Contractors and those who use them sometimes wish to avoid getting into a contract at all. At one end of the spectrum, immense care is taken to formulate detailed letters of intent that strenuously deny the existence of a contract, at least for the time being. Time goes by and the mind wanders on to other things, such as doing the job. The contract never does get drawn up and signed.
At the other extreme, work starts after a chat in the pub, and for a month or two the contractor sends in his invoices for work done. It's only when they add up to rather more than was expected that anyone starts wondering about contracts.
Adjudication cannot help when there is no contract. The courts have been enthusiastic about enforcing adjudicator's decisions, but if there is any doubt at all about whether there was a contract, the decision will be worthless. That was established in one of the earliest cases to come before the Technology and Construction Court – The Project Consultancy Group vs The Trustees of the Gray Trust.
One of the best known "no contract" arguments in recent years involved the Beaufort Homes development in Cardiff Bay. The argument about whether there was or was not a contract went to a court hearing in early 1999, the Court of Appeal later that year, and back to the TCC in June 2000, when it was finally confirmed that there had been no contract. A six-figure sum was spent getting that far, and still the dispute rages on to establish how much the contractor is due.
The "how much?" question is the big problem when there is no contract. When lawyers don't know the answer to a question, we usually start talking in Latin. This is a prime example. The answer to the "how much?" question is "quantum meruit".
When lawyers don’t know the answer to a question, we start talking in Latin. Quantum meruit is a prime example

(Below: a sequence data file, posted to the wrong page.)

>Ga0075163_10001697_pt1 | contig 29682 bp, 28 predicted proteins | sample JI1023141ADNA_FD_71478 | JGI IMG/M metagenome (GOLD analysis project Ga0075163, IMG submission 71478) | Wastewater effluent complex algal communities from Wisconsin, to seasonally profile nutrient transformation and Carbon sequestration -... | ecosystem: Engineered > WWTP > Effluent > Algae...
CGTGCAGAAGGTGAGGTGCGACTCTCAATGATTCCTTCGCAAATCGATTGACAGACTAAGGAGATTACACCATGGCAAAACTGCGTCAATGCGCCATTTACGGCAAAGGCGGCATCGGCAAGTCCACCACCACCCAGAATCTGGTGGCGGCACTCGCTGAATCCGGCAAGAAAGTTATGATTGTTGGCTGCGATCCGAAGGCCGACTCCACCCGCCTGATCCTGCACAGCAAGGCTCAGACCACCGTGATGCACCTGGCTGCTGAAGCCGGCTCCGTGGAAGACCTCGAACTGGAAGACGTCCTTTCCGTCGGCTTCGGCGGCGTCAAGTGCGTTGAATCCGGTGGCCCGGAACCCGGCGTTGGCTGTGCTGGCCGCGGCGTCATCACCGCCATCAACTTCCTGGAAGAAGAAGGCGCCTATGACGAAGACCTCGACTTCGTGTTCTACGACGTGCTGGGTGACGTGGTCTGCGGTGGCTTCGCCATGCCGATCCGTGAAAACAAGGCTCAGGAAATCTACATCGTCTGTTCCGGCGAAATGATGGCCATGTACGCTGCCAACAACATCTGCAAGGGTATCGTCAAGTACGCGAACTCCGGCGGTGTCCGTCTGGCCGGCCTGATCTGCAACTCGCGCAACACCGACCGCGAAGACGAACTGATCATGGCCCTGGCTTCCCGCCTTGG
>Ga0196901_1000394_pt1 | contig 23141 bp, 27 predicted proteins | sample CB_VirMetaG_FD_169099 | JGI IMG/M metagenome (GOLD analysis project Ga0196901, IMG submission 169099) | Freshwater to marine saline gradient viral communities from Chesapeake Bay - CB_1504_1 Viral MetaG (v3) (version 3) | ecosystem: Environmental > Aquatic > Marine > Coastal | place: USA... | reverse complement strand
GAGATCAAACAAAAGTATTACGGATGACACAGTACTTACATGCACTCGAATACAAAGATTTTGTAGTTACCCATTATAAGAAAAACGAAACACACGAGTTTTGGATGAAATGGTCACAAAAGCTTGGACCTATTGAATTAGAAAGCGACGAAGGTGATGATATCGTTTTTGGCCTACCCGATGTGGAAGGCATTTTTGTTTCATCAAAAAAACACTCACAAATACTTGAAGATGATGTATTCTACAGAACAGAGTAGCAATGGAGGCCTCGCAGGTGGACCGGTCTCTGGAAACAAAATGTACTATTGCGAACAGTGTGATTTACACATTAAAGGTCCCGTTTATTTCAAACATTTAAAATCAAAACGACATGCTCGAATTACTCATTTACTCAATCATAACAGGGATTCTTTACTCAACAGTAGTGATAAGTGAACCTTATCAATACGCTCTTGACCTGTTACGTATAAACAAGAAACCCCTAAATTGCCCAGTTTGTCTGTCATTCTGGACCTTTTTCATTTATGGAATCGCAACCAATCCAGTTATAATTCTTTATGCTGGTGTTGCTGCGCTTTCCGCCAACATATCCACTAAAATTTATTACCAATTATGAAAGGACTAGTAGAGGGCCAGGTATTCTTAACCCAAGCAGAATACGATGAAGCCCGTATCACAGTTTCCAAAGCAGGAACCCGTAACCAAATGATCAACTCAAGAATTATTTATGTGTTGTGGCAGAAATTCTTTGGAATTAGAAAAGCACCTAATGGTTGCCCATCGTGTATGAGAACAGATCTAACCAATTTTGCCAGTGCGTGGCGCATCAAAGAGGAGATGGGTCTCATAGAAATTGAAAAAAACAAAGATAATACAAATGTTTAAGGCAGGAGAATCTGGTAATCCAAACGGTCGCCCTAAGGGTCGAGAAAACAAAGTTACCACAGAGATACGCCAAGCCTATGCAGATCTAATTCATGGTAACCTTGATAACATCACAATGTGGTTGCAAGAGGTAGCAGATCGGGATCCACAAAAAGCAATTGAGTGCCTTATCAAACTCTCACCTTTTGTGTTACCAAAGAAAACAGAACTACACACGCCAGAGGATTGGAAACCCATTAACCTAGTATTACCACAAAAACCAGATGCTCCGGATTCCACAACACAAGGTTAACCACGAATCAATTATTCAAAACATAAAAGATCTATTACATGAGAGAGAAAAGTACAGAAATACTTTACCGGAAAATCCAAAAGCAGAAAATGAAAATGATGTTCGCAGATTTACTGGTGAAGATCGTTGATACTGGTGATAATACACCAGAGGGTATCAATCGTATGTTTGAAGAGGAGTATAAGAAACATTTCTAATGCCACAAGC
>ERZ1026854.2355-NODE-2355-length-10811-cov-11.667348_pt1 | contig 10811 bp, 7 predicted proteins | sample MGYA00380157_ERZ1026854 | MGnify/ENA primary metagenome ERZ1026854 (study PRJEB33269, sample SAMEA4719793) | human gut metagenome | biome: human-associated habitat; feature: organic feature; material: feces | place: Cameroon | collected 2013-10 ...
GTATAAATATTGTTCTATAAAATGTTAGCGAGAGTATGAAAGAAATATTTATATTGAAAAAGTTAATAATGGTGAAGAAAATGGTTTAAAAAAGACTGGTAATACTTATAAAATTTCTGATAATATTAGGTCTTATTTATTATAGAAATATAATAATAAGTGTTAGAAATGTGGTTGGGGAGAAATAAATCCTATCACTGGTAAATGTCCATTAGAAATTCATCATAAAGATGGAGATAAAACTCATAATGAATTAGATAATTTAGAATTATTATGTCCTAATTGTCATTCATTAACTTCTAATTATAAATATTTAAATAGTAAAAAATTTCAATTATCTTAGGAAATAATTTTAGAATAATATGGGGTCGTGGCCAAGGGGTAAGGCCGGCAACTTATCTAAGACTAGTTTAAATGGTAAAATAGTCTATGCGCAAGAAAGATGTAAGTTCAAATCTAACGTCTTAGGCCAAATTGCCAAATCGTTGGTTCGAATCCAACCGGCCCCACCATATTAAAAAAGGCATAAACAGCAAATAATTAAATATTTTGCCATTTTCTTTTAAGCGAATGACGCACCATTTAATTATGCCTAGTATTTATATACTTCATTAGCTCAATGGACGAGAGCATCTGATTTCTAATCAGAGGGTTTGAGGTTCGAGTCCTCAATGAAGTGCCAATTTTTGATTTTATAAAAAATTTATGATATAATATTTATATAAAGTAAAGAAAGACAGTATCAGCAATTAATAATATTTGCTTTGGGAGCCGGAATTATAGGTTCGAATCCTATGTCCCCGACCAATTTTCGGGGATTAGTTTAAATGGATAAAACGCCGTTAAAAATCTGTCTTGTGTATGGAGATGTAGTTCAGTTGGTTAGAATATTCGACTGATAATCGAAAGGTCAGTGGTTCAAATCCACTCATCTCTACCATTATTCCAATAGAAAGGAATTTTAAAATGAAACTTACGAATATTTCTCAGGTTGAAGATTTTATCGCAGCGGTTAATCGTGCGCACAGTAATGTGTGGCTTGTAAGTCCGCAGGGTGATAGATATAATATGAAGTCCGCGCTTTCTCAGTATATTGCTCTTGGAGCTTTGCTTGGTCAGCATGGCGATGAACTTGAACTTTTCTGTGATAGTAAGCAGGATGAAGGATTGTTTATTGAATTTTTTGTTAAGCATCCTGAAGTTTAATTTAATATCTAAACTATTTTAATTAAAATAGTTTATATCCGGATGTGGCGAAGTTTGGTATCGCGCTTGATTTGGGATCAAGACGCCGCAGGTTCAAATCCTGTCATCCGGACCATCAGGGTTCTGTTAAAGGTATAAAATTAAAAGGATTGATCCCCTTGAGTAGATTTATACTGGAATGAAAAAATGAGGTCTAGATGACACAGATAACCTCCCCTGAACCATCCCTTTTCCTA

It is hardly surprising that the person who is doing the paying thinks that the quantum meruit (translation: what it's worth) should be a rather lower figure than that put forward by the receiver. The lawyers and quantity surveyors can usually find a way of arguing both cases, and the judge makes up his mind somewhere in the middle.
This was Judge Thornton's task in ACT Construction Ltd vs E Clarke and Sons (Coaches) Ltd. ACT had started off doing some minor bits and pieces in the coach depot on a dayworks basis. When Clarke decided to build a new coach station, ACT was the obvious company to do it. Clarke wanted a splendid new structure. The ACT managing director said that the cost would be about the same as the price that Clarke was paying for the site. There was a shaking of hands and a trip to the pub to celebrate.
Halfway through the job, the parties fell out about the sums being charged. Was there a contract or wasn't there? The judge found that there was no certainty about the scope of the work or the price. Moreover, as the hand-shaking had happened before Clarke acquired the site, it was unlikely that there had been any real intention to enter into a binding contract at the time.
If there was no contract, how much should ACT be paid? It had been invoicing on a time and materials basis, with an uplift that averaged 20%. Clarke said that it should be 8%. Judge Thornton decided that 15% was an appropriate uplift, but that there should be no downward adjustment to the daywork accounts already invoiced and paid.
It would be very dangerous to assume on the basis of this one case that quantum meruit means cost plus 15%. In fact, it is very dangerous to make any assumptions about quantum meruit on the basis of any case. The facts and circumstances of the next case are always sufficiently different to the last one for the lawyers and quantity surveyors to argue for a different calculation.
John Redmond is head of construction at solicitor Osborne Clarke in Bristol.